There is a sense in some of Noel Murphy’s recent paintings that we are seeing these works at a certain selected moment in their evolution. Another day in the studio might lead to a canvas being changed beyond recognition or even painted over entirely. They have no planned end point and the moment at which the artist stops is a matter of instinct and experience.
The world of Murphy’s painting is vulnerable to the act of mark-making, or to the intrusion of a new thought or memory to overlap or cover over an already existing element within a painting. At times the image seems to disappear as we look at it, eroded by deliberately obtrusive marks and short brushstrokes that dig at the surface and undermine the sense of illusion. A variety of images and sources can seem to occur within the same painting, in some cases suggesting the tension between public and private worlds, history and recollection, or the diverse influences that jostle for space within the painter’s interior world.
Artistic influences are central to many of these works, a lengthy historical trail from Ribera and Velazquez, through Walter Sickert to Ben Nicholson. Nicholson is particularly relevant here in terms of the manner in which his Cubist-influenced works of the 1930s provide only the most reluctant and minimal clues to the idea or motif from which they are drawn, eliminating and abstracting everything else. Only the essentials of text or image remain as indicators, much as the numbers Murphy occasionally uses in these paintings seem to indicate the artist mapping his own life in his paintings.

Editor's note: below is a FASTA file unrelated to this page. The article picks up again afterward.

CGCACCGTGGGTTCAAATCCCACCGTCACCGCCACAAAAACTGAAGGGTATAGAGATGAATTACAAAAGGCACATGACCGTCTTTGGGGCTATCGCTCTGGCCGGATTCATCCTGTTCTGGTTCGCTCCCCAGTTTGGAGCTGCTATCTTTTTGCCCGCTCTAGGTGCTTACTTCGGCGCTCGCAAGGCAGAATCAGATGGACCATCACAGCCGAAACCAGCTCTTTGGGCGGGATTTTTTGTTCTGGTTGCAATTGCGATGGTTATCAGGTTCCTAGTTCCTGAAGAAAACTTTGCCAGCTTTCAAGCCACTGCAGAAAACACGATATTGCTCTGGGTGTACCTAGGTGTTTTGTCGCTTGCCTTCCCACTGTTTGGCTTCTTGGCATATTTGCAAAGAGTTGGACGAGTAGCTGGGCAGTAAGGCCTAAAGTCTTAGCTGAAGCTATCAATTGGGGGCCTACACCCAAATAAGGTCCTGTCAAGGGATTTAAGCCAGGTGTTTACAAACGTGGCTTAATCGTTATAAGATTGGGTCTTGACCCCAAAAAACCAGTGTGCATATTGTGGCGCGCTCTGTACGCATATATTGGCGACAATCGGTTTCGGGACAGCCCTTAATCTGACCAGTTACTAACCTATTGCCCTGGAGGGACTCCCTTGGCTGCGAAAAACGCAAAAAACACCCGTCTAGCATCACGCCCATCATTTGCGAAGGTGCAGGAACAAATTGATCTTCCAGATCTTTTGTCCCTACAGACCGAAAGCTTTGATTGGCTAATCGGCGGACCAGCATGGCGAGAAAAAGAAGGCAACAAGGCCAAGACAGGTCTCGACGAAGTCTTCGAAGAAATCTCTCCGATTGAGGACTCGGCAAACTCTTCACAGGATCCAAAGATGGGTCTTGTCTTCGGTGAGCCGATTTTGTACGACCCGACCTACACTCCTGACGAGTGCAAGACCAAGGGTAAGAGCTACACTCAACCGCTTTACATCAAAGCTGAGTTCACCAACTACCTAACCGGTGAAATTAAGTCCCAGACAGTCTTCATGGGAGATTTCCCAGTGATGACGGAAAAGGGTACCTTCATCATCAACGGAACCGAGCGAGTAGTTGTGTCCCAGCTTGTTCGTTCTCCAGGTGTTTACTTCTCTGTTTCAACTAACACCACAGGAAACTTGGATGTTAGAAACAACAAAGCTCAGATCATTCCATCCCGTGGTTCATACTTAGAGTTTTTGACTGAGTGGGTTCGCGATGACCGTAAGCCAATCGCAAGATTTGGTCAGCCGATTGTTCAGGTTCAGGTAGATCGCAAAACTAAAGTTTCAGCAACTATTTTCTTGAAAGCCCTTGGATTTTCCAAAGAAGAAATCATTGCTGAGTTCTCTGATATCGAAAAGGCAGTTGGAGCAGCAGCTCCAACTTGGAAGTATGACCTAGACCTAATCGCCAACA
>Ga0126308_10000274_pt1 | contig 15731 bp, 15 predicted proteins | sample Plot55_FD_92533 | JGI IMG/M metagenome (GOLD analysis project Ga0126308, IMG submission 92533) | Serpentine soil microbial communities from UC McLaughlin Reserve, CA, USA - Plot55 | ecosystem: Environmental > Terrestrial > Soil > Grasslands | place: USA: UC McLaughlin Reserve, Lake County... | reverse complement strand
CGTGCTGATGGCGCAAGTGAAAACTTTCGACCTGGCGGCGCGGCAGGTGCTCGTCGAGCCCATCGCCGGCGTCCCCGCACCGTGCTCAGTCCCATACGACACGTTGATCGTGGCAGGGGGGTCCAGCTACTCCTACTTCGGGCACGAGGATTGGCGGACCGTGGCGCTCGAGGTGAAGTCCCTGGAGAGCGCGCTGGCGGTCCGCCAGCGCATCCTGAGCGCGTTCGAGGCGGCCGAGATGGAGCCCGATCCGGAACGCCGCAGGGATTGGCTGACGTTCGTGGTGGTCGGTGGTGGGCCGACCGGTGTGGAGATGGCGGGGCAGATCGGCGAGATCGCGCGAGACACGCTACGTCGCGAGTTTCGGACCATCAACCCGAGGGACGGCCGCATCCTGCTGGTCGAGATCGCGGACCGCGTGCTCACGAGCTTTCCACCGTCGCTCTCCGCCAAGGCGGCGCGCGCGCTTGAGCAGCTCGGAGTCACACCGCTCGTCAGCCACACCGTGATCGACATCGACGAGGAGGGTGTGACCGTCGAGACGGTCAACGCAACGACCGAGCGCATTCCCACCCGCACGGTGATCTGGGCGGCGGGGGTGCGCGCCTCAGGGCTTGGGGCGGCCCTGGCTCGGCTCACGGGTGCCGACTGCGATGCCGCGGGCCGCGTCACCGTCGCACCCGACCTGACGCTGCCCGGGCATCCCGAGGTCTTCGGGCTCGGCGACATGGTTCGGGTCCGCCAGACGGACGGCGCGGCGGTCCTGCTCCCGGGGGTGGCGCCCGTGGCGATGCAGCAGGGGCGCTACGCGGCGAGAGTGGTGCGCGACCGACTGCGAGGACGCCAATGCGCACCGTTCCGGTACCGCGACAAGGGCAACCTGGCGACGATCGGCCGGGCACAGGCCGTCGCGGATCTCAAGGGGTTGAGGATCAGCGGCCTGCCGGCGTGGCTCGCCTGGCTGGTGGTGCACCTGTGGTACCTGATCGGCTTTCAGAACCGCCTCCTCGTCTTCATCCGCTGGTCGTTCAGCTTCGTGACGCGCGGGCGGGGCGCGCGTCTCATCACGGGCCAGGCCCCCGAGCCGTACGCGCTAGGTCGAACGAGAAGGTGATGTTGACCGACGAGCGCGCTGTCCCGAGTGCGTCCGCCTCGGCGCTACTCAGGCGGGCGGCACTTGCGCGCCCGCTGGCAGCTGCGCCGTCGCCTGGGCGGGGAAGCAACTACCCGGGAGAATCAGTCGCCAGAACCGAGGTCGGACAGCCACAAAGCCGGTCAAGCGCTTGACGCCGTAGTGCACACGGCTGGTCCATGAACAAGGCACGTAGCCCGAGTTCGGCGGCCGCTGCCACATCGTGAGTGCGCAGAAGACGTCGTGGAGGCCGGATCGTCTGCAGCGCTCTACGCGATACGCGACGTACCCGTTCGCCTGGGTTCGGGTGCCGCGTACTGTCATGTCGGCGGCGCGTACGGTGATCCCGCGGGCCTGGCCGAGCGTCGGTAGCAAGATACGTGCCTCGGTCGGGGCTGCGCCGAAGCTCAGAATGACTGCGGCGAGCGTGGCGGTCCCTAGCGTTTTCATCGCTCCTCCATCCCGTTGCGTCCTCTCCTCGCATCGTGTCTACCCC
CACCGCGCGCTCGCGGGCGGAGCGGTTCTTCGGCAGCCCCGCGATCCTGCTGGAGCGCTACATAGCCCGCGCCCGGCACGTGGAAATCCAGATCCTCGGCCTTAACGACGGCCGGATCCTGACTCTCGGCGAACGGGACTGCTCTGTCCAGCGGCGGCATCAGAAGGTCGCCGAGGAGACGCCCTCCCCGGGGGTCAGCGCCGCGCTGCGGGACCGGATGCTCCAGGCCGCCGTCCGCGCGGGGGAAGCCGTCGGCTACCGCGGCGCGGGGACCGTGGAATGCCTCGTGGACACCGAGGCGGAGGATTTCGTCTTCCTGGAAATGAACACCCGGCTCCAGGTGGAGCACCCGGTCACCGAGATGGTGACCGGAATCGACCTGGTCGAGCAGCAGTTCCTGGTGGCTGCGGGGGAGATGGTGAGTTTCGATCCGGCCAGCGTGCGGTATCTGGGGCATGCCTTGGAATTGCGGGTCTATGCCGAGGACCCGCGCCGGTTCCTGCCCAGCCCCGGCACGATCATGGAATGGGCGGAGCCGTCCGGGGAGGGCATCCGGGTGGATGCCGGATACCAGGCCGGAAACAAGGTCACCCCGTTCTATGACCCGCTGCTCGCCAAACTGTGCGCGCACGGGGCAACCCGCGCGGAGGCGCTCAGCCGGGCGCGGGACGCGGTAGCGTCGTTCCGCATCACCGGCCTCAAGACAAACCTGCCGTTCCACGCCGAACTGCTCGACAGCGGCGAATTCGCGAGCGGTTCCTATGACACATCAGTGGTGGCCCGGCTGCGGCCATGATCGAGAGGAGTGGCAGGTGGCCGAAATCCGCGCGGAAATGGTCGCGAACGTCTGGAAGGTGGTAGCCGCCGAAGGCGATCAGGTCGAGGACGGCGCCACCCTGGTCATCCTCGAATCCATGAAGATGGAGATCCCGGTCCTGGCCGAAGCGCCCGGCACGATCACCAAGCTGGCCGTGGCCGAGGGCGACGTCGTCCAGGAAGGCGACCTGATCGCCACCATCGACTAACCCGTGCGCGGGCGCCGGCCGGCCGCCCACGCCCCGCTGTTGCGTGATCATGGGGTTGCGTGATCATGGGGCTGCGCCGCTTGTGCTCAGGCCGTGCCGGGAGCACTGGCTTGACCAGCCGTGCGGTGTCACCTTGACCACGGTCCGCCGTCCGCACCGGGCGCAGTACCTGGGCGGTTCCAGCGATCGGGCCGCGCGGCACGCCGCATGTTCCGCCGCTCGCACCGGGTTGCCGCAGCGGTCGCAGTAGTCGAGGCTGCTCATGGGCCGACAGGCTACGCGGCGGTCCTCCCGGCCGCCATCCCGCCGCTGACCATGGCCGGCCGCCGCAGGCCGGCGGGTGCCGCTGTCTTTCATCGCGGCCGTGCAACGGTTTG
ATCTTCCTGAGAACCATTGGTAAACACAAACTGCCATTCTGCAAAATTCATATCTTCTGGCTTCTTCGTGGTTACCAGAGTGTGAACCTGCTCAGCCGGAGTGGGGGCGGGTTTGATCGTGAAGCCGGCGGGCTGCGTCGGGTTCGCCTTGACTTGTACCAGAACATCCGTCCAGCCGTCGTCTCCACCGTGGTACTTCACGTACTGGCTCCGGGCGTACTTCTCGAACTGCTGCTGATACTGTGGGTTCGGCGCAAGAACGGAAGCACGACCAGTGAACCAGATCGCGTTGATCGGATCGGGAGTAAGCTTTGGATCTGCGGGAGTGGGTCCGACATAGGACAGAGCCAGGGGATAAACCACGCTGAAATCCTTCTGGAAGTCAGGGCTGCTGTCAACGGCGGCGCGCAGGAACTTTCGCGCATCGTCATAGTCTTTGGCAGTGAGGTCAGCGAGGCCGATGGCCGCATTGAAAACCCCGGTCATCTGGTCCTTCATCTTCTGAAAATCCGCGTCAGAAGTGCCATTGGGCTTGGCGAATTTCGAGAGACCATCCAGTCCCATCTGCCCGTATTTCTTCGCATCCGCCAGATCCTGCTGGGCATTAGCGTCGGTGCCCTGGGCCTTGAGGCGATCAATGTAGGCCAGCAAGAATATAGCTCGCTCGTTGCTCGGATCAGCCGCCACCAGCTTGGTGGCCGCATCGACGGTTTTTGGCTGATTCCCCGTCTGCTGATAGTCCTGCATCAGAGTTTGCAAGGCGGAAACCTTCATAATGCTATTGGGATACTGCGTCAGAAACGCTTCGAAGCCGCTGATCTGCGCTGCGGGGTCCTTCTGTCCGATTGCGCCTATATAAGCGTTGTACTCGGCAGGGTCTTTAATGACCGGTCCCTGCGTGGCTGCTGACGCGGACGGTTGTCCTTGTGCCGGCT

Murphy’s insistent appropriation of imagery from other artists or from photographic sources runs in parallel to the manner in which he excavates from his own personal life and history. It is impossible for an artist as deeply involved with the art of the past as Noel Murphy not to connect and equate an experience of art with an experience of life. His engagement with the world occurs through art, both that he looks at and that which he has previously made himself, as much as it occurs through the experience of his own life, and these multi-layered paintings reflect this.
Figures from Murphy’s own family life overlap with figures from paintings or imagined figures or groups in places whose physical reality seems always to be slipping, to suggest that there is no single, simple experience of a moment, no definitive interpretation or memory of a particular event or moment and that this elusiveness is what makes painting a uniquely complex response to the individual experience within the world and ultimately an activity through which these elements can all be brought together.